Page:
You’re an ad agency, home of a bunch of creative types who play games and think weird thoughts. Ideas are a dime a dozen, but great ideas happen when they happen, and you can’t rush greatness. But then your biggest client comes to you and says change. The implication? Change or else. So you change, and you find you can reduce the time on the job from eight weeks to three and save the client 40% and boost productivity by 3.5%. It’s true. Can be done. Was done.
Here was the initial reaction when Kodak asked Partners & Napier to streamline its process:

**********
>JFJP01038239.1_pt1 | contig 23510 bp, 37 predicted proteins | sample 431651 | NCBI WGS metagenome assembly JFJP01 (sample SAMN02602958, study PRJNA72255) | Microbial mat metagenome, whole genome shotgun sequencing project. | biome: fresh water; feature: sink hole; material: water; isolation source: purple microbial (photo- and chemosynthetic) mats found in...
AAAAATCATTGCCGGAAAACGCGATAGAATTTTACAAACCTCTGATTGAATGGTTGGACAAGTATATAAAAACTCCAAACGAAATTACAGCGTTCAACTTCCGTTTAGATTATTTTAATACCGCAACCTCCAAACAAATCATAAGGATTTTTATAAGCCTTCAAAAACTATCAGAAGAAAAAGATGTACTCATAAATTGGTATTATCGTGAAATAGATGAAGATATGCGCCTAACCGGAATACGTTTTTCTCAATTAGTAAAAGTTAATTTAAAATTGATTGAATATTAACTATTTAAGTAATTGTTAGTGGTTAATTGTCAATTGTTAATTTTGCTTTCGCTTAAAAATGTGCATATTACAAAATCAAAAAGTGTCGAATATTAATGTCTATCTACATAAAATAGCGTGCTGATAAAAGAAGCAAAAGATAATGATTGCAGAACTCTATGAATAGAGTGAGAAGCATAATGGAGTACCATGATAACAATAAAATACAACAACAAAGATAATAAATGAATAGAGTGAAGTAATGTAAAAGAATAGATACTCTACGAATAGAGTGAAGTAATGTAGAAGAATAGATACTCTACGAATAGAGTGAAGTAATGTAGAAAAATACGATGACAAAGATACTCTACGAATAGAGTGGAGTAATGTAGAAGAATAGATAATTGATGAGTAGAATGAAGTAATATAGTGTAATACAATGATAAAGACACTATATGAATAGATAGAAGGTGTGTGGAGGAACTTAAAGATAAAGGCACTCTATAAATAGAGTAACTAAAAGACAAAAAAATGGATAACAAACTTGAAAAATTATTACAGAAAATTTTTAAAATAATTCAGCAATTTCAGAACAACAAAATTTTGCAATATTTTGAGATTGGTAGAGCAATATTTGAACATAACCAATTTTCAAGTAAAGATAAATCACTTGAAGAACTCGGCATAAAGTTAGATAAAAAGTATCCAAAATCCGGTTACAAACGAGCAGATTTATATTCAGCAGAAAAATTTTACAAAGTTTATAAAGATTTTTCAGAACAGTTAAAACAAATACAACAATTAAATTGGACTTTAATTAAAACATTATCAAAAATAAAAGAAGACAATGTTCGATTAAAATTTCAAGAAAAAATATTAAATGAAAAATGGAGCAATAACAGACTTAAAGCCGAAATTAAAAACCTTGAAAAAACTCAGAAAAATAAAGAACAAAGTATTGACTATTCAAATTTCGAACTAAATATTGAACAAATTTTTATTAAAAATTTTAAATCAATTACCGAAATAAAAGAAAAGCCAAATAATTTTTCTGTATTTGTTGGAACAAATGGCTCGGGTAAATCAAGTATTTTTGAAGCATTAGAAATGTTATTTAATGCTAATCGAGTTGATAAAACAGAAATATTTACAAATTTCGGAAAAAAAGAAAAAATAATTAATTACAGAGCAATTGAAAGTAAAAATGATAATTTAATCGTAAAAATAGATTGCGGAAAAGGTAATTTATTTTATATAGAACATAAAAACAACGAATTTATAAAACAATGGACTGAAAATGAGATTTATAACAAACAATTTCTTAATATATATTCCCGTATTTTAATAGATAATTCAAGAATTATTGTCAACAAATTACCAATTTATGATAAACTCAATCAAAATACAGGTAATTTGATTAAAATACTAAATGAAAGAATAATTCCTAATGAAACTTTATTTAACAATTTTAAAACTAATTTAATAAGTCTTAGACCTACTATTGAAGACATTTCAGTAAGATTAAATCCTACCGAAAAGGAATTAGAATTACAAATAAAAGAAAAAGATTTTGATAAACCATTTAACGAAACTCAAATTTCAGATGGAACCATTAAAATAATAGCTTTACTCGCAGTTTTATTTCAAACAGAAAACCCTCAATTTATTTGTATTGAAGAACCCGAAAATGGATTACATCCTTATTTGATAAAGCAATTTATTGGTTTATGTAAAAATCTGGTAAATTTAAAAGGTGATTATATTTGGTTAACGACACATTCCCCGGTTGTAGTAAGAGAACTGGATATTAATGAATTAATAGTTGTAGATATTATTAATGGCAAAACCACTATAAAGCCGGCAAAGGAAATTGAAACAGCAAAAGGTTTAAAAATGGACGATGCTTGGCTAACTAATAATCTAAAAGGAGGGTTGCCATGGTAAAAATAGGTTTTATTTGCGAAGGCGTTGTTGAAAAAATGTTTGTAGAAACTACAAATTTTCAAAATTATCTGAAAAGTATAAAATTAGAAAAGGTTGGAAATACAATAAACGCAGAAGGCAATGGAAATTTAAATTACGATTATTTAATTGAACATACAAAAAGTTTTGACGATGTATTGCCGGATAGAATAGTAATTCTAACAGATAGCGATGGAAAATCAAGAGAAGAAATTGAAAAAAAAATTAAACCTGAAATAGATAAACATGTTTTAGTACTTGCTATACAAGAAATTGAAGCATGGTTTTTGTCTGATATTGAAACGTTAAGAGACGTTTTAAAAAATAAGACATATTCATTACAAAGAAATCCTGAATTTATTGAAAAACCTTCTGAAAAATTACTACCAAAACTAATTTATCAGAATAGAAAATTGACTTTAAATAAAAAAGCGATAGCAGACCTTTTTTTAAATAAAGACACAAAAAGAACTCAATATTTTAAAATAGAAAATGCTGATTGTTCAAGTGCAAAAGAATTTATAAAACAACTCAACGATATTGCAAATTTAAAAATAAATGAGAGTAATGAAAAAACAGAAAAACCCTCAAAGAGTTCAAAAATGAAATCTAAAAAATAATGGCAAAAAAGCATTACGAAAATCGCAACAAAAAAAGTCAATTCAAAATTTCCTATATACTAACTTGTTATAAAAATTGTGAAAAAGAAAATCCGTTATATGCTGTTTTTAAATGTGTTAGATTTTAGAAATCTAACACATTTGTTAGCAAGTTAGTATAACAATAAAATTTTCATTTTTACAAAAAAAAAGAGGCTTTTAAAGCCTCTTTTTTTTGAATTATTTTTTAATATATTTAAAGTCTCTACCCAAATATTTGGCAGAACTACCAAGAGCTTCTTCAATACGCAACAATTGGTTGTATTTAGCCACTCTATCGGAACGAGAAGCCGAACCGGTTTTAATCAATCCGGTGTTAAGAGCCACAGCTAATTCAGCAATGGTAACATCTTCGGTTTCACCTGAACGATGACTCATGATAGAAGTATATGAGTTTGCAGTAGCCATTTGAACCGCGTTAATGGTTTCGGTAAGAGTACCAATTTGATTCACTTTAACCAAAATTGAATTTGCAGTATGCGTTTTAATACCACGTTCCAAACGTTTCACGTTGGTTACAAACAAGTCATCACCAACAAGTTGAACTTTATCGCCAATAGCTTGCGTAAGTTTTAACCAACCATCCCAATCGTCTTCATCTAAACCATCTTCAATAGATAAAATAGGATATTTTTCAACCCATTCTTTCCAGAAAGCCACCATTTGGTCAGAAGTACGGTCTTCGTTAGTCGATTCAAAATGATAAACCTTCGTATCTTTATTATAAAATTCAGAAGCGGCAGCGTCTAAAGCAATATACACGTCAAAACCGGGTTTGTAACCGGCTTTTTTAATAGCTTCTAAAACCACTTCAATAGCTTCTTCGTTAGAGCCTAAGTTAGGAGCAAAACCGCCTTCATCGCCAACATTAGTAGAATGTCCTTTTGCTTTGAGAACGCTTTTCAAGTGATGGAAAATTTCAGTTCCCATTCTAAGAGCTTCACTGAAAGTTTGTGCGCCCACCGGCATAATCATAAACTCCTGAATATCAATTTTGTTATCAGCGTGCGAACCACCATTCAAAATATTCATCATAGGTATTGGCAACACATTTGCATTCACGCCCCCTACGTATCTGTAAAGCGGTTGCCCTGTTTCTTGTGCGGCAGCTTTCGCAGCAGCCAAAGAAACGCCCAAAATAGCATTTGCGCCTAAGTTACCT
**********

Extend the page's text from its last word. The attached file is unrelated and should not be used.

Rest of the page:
"When Kodak first asked us to do this, people worried that no one understood how long it takes to get to a great idea," concedes Partners’ CEO Sharon Napier. Chief creative officer Jeff Gabel says the opposite has happened. More often than not, Gabel says, creative work resembles a "giant hair ball."
The firm went "all-in," earning certification in ISO 9000. This is akin to Six Sigma/Lean in that it requires you to analyze and document your processes, and then look for efficiencies that can be created. While the results have been great, Jeff Gabel notes that "you’ve removed your slop factor." (That should be legal term.)
Think about this. An advertising firm can systematize its processes, eliminate the slop factor and operate efficiently while still being creative. If they can do it, shouldn’t we lawyers be able to do the same? Now you know why I think project management is so important.